September 5, 2016


The 8020Info Water Cooler

  Highlights from the latest information
  for managers, leaders & entrepreneurs


1.  Marketing Myopia Still Exists

Marketing Myopia is probably the best-known and most influential marketing article ever written — the foundation of modern marketing.

In 1960, Harvard Business School Marketing Professor Theodore Levitt wrote in the school’s magazine about how companies were too focused on producing specific goods and services. Through that near-sightedness, they were missing what consumers really need over time.  Railways thought they were in the train business, when in fact their customers wanted transportation.

Levitt suggested that leaders ask: What business are we really in?

But Harvard professor John Deighton recently told the magazine the best answer is to be found by asking another question: What are we really doing for the customer? You need to focus on customer needs, not your products and services, since the latter can always be replaced by competitive alternatives.

He points to publishing. “There seems to be a myopic attachment to the word ‘publish’ that is a production-oriented take on the industry,” he says. But customers don’t want newspapers or magazines. Instead, he feels they want to be entertained, informed and stimulated by people who are more interesting than their friends and acquaintances. The form of delivery is less critical than the experience delivered.

The concept of an “industry” has also been challenged recently. The industry a company is in today may not be the same next year: “In today’s very fluid times, it’s more accurate to say ‘eco-system.’ Disruptions are constantly challenging the stability of industries,” Deighton notes.


2.  Understanding Motivation

To motivate employees, it helps to understand the different forms of motivation. Generally, the focus has been on intrinsic and extrinsic motivation. But consultant Susan Fowler says we should also pay attention to two lesser-known concepts: aligned and integrated motivation.

On Smart Brief Blogs, she notes that extrinsic motivation — from outside factors like incentives — can flop outright or limit results, creativity, innovation and well-being. And extrinsic incentives can undermine internal motivations, even if the ideal would seem to be intrinsic and extrinsic together.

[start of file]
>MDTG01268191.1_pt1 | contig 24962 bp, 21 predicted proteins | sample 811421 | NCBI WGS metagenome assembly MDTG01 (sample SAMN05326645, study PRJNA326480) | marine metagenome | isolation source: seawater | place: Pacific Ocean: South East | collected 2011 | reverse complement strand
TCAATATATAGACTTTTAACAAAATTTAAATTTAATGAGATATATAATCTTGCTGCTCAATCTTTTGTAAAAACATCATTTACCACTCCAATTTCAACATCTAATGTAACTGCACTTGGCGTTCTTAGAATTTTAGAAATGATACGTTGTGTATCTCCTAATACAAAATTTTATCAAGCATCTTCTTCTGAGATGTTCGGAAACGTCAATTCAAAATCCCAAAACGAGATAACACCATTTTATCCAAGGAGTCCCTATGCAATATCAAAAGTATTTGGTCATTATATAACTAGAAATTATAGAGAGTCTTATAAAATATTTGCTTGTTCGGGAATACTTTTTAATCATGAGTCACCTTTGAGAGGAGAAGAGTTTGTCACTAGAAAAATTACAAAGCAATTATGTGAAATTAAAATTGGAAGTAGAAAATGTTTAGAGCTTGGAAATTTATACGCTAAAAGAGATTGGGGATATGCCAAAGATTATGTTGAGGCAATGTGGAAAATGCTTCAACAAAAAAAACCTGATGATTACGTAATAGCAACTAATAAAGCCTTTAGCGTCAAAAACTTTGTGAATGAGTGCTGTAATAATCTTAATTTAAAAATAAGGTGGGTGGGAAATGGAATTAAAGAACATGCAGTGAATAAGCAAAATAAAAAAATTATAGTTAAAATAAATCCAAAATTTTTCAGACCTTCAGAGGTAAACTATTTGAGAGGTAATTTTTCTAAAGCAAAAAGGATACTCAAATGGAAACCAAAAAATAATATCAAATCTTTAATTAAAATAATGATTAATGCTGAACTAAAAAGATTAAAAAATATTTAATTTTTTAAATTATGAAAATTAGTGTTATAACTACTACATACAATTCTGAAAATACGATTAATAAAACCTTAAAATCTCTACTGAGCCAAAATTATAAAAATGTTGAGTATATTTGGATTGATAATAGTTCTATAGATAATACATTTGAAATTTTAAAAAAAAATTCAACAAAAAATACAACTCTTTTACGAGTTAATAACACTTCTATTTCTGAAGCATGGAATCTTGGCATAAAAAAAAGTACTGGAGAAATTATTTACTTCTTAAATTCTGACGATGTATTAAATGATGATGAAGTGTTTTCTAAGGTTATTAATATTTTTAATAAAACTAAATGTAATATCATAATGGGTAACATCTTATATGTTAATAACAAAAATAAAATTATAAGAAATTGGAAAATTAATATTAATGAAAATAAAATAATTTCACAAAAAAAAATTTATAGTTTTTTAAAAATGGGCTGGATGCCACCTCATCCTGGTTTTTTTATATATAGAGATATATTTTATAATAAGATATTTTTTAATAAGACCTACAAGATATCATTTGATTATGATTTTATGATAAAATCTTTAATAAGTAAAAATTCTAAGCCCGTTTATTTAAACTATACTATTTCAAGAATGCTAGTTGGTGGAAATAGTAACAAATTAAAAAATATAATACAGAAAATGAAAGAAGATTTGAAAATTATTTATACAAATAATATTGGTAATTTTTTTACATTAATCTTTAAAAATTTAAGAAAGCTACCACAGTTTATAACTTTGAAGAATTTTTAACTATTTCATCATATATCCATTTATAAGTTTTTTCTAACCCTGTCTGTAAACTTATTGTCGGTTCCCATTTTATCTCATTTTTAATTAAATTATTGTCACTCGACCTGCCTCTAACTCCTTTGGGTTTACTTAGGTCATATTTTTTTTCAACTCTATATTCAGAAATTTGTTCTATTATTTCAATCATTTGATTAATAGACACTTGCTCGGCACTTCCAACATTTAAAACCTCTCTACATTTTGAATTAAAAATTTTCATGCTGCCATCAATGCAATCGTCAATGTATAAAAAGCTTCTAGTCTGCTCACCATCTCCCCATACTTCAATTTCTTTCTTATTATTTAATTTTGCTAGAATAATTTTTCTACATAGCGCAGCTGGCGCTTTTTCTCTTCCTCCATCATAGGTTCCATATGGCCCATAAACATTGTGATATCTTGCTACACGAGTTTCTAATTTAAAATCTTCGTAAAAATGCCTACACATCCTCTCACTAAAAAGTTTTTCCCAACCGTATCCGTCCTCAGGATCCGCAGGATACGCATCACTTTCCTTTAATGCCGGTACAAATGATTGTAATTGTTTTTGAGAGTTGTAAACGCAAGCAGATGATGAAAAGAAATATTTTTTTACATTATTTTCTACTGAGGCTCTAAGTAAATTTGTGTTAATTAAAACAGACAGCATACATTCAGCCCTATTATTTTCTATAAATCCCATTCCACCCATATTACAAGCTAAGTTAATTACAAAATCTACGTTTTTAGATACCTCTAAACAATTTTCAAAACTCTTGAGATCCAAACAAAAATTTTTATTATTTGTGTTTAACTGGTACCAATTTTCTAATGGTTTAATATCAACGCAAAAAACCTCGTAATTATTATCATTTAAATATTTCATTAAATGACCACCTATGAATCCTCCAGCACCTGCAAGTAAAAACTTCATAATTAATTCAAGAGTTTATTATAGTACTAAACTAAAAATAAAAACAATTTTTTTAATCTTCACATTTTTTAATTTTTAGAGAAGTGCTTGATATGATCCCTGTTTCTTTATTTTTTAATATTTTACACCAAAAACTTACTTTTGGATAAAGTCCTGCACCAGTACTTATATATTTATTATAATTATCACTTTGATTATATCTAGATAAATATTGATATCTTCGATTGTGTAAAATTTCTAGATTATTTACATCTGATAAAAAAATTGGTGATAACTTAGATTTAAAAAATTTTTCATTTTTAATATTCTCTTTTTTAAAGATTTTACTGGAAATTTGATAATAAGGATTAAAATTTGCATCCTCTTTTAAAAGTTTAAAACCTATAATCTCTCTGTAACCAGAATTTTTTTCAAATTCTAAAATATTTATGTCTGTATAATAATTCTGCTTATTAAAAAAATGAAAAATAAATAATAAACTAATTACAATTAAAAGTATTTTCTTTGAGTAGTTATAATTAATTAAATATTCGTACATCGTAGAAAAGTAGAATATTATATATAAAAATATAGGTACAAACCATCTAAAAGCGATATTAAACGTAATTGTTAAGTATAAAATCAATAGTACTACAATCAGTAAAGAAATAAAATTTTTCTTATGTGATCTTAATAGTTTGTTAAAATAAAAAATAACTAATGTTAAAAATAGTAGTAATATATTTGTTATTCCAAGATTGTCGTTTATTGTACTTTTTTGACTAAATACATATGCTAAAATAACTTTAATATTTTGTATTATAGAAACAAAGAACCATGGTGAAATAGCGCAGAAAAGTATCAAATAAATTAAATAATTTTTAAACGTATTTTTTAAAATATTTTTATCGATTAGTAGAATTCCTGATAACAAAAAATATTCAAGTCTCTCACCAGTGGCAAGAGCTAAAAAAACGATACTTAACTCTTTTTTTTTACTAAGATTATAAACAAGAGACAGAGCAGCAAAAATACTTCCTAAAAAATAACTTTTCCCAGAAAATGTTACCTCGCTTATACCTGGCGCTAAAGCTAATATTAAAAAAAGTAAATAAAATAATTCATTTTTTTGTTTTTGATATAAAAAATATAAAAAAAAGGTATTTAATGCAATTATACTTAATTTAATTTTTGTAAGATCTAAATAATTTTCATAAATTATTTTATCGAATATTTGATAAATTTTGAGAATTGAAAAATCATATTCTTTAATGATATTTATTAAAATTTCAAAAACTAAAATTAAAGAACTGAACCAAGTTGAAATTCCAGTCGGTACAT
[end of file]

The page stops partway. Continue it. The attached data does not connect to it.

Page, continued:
But she talks positively about aligned and integrated motivation, which leaders can encourage.

Aligned motivation occurs when people connect their personal values to the work they are doing. That can lead to flow, well-being, and high performance. But people need to know what they value and how their personal values translate into values at work.

“Most organizations do a decent job of identifying organizational values, then stop the process, failing at the individual level,” she warns.

Integrated motivation occurs when people link deeper meaning and personal sense of purpose to a work activity, to the point it becomes part of their self-identity.

“When powered by purpose, people do amazing, creative, and innovative work for extended periods of time — and thrive while doing it,” she says. A difficulty can be that people may claim to have a life purpose but not consider how an activity plays into their work or life purpose.


3.  What Your Employees Really Want

In his e-newsletter, Toronto-based consultant Donald Cooper shares a top ten list of what employees want from their working environment, as tabulated by The Public Agenda Foundation:

  • Work with people who treat me with respect.
  • Interesting work.